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New York Yankees Talking to Nick Johnson About DH Role

Doug Rush@Doug_RushSenior Analyst IDecember 17, 2009

WASHINGTON - AUGUST 06:  First baseman Nick Johnson #20 of the Florida Marlins takes an at bat against the Washington Nationals at Nationals Park on August 6, 2009 in Washington, DC. The Nationals defeated the Marlins 12-8.  (Photo by Doug Pensinger/Getty Images)
Doug Pensinger/Getty Images

On Monday, Hideki Matsui left the Yankees to sign a one-year deal to become the Angels' new designated hitter.

Matsui's departure leaves a large hole at the DH spot in the Yankees' lineup.

Now, the Yankees were toying with the idea of bringing Johnny Damon back and possibly using him as the DH, if not for left field.

But since Damon and the Yankees haven't progressed in contract talks, the Yankees are looking elsewhere for someone at DH.

According to New York Post's George King, the Yankees are possibly in negotiations with one of their own former players.

The Post is reporting that the Yankees and Nick Johnson have been talking about a return for a one-year deal.

Johnson is a former Yankee farm-system product who came up in 2001 and became a regular player in 2002 and 2003 for the Yankees.

Johnson was traded along with Juan Rivera to the Montreal Expos in the deal for Javier Vazquez.

Since then, Johnson has had a ton of injuries and has never played a full 162-game season. He even missed the entire 2007 season due to injuries.

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Last season, Johnson managed to stay somewhat healthy, playing in 133 games, hitting .291 with eight home runs and 62 RBI with the Nationals and Marlins.

There have been other teams interested in Johnson's services, such as the Mets, Giants, and Mariners. All of the teams would make sense for Johnson and he would play first base for them.

But Johnson began his career with the Yankees, and maybe the opportunity to return could intrigue the 31-year-old first basemen to switch into a DH spot.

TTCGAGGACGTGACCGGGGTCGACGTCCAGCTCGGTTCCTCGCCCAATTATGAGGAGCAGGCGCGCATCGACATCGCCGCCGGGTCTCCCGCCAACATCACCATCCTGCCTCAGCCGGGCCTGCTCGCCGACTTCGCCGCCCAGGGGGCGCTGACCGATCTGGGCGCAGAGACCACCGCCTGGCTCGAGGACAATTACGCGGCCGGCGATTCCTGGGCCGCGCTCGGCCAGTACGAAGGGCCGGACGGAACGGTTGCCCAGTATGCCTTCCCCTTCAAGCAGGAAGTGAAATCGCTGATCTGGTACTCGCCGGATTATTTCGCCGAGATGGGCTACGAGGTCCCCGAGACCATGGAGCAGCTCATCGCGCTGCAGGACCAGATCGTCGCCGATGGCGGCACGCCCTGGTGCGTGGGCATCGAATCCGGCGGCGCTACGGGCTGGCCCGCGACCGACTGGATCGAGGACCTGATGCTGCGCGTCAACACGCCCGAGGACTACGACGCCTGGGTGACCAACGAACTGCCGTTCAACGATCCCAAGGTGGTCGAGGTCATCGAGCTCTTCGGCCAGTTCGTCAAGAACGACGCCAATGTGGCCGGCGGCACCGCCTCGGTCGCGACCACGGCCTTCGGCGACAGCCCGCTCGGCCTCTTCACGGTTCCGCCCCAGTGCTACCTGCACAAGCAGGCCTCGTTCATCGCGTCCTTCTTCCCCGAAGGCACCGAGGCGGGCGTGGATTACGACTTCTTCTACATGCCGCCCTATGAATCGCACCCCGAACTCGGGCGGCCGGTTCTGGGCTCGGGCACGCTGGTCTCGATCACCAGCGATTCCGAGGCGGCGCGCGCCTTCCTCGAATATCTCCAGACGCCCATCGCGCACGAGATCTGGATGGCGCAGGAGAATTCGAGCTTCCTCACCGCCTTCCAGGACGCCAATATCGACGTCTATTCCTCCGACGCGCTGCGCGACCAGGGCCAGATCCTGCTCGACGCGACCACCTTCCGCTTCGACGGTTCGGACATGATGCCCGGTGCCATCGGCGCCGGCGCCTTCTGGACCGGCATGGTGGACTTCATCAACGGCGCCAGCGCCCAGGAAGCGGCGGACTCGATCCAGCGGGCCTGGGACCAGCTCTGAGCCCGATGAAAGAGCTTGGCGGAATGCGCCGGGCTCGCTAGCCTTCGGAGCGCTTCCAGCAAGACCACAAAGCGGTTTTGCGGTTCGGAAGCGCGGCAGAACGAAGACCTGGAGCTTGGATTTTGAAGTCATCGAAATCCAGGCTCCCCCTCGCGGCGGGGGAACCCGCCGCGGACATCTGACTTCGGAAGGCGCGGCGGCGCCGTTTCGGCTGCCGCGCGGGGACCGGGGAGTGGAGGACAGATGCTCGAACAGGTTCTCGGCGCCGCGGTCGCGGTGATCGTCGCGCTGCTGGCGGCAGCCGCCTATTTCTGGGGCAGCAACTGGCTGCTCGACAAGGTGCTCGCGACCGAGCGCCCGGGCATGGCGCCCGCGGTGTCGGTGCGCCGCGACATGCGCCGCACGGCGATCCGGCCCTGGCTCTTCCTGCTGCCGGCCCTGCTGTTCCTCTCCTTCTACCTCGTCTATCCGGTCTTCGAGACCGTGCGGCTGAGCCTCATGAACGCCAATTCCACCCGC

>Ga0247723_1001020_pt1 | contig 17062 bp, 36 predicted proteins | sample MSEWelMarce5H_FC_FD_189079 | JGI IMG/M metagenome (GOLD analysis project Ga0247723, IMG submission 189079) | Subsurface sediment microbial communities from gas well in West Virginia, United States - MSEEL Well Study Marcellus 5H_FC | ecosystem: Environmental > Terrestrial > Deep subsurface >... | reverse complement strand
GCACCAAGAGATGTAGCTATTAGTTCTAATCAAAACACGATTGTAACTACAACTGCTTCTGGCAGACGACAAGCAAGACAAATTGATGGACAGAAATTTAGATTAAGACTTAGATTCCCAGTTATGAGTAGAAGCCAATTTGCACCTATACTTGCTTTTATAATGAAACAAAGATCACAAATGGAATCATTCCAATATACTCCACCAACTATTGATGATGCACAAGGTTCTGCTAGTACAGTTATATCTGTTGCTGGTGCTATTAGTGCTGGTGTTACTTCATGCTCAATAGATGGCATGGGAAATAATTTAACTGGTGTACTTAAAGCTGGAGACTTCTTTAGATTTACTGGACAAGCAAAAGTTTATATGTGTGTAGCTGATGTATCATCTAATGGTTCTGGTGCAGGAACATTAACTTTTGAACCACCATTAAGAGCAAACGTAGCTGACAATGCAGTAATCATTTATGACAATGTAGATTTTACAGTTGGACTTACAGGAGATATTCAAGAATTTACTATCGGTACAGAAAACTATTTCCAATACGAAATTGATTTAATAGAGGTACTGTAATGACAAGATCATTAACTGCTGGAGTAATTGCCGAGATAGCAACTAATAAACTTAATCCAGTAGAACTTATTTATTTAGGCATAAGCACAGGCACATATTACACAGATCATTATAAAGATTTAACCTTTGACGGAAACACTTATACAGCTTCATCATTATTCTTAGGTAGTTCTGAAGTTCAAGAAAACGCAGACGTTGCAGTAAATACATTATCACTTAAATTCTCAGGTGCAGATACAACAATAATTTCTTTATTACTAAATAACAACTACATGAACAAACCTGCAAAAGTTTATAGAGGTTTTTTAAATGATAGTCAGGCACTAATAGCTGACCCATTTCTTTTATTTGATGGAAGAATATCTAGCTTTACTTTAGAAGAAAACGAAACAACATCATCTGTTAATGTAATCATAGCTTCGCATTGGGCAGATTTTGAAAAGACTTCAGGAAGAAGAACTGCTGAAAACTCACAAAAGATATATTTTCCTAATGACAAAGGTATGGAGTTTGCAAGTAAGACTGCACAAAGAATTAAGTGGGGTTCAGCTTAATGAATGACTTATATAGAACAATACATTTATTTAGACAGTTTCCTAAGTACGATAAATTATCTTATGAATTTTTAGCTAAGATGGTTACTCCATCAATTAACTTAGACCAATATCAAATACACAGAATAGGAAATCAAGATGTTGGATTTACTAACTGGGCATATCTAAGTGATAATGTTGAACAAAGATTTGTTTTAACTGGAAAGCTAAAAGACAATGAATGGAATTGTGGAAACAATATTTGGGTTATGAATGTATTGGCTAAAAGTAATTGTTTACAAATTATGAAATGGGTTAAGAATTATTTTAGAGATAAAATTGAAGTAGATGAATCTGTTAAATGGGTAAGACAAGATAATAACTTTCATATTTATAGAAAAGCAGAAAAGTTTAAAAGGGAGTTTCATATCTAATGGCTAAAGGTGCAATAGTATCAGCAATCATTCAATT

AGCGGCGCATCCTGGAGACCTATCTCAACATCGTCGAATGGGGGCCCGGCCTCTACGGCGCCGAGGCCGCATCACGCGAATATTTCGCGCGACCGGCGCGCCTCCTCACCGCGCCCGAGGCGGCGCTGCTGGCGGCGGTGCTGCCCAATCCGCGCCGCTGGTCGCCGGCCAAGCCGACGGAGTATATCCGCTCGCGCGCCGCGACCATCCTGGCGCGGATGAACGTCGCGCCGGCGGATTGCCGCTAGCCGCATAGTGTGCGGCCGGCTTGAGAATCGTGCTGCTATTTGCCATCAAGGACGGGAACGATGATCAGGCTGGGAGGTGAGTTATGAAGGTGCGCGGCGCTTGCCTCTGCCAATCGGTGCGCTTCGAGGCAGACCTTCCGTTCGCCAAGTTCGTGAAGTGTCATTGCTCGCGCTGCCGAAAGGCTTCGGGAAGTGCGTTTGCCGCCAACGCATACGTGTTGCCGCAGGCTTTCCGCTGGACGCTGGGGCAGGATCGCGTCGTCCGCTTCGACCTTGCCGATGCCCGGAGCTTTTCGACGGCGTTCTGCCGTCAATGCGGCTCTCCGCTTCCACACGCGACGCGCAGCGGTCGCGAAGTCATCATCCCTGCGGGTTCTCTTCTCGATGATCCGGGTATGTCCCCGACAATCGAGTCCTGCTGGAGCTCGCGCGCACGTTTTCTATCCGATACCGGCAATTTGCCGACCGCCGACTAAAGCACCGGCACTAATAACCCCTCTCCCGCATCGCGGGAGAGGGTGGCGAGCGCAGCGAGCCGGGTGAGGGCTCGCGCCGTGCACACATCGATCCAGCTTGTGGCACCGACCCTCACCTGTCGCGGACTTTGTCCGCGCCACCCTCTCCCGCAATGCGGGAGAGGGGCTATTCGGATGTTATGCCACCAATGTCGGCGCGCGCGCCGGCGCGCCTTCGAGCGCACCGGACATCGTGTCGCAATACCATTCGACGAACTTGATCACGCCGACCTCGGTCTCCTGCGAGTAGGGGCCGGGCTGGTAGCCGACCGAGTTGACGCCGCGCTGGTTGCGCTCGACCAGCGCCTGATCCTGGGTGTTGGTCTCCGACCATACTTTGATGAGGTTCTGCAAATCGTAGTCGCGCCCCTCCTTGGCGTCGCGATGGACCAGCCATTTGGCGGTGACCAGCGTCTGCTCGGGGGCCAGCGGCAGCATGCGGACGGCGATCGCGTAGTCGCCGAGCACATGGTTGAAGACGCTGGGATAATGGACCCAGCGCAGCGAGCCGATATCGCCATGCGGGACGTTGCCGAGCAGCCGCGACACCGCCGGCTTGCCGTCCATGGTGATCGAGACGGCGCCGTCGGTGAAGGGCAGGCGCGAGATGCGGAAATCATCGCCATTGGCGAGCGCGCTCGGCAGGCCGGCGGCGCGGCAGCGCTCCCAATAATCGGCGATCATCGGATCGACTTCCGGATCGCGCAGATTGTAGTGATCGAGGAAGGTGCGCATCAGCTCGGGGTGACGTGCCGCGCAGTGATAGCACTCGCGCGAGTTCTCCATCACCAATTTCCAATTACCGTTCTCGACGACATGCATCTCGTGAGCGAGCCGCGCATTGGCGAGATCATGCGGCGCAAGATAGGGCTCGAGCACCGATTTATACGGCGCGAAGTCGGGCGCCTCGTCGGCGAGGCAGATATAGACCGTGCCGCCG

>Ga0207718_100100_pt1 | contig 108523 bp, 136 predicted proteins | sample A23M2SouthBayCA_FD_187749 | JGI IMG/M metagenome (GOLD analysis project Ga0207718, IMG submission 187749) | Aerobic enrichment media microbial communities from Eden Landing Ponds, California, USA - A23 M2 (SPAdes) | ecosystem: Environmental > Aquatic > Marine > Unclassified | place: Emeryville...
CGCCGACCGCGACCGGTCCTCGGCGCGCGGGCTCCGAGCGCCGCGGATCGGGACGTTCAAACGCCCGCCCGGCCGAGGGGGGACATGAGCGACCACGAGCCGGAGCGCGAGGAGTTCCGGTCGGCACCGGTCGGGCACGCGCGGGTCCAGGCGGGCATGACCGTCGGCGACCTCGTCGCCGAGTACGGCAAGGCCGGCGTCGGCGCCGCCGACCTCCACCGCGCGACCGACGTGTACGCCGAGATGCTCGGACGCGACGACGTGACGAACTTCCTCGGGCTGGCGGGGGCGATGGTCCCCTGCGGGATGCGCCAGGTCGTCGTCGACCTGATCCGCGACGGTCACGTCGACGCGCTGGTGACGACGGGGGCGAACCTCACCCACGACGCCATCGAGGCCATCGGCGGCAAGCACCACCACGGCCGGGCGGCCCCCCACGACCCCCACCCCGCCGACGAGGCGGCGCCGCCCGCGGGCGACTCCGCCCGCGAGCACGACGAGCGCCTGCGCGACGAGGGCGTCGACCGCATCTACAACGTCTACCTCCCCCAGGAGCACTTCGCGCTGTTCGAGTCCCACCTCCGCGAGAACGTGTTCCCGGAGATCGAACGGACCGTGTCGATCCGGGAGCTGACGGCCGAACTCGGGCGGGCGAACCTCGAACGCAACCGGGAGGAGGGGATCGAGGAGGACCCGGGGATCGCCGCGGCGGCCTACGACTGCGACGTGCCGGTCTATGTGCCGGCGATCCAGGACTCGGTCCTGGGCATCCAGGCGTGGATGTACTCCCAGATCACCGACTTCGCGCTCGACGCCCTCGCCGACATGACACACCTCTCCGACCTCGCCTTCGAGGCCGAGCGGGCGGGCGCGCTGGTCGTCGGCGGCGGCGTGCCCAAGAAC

It would be considered a major risk, especially considering Johnson can never stay healthy. The most games he has ever played in one season is 147 back in 2006 with the Nationals.

Now, if the Yankees were looking at Johnson as a backup first baseman and a pinch hitter off the bench, it might sound like a good move.

But to put Johnson in the DH spot and possibly in the No. 2 hole is a risk, considering how well Damon played in the spot.

Now Johnson does get on base, with a .426 on-base percentage and drawing 99 walks, which is something he learned in the Yankees system of wearing down pitchers. But his health is the key.

If he were a healthy player who hit 20 home runs and drove in 90-100 RBI every season while playing 150-plus games, I'd be all for this deal.

But Johnson doesn't play that many games. He gets hurt at least once every season. And his power numbers aren't like that. His best season again was 2006, with 23 home runs and 77 RBI.

Now in the Yankees lineup, it could go up, but like I said, it's a very risky situation the Yankees would be taking.

Also, if they did bring back Johnson, it would almost certainly end the tenure of Damon with the Yankees, especially if Damon doesn't back off his contract demands.

Or could these talks with Johnson be used to drive Damon's demands down?

Stay tuned.

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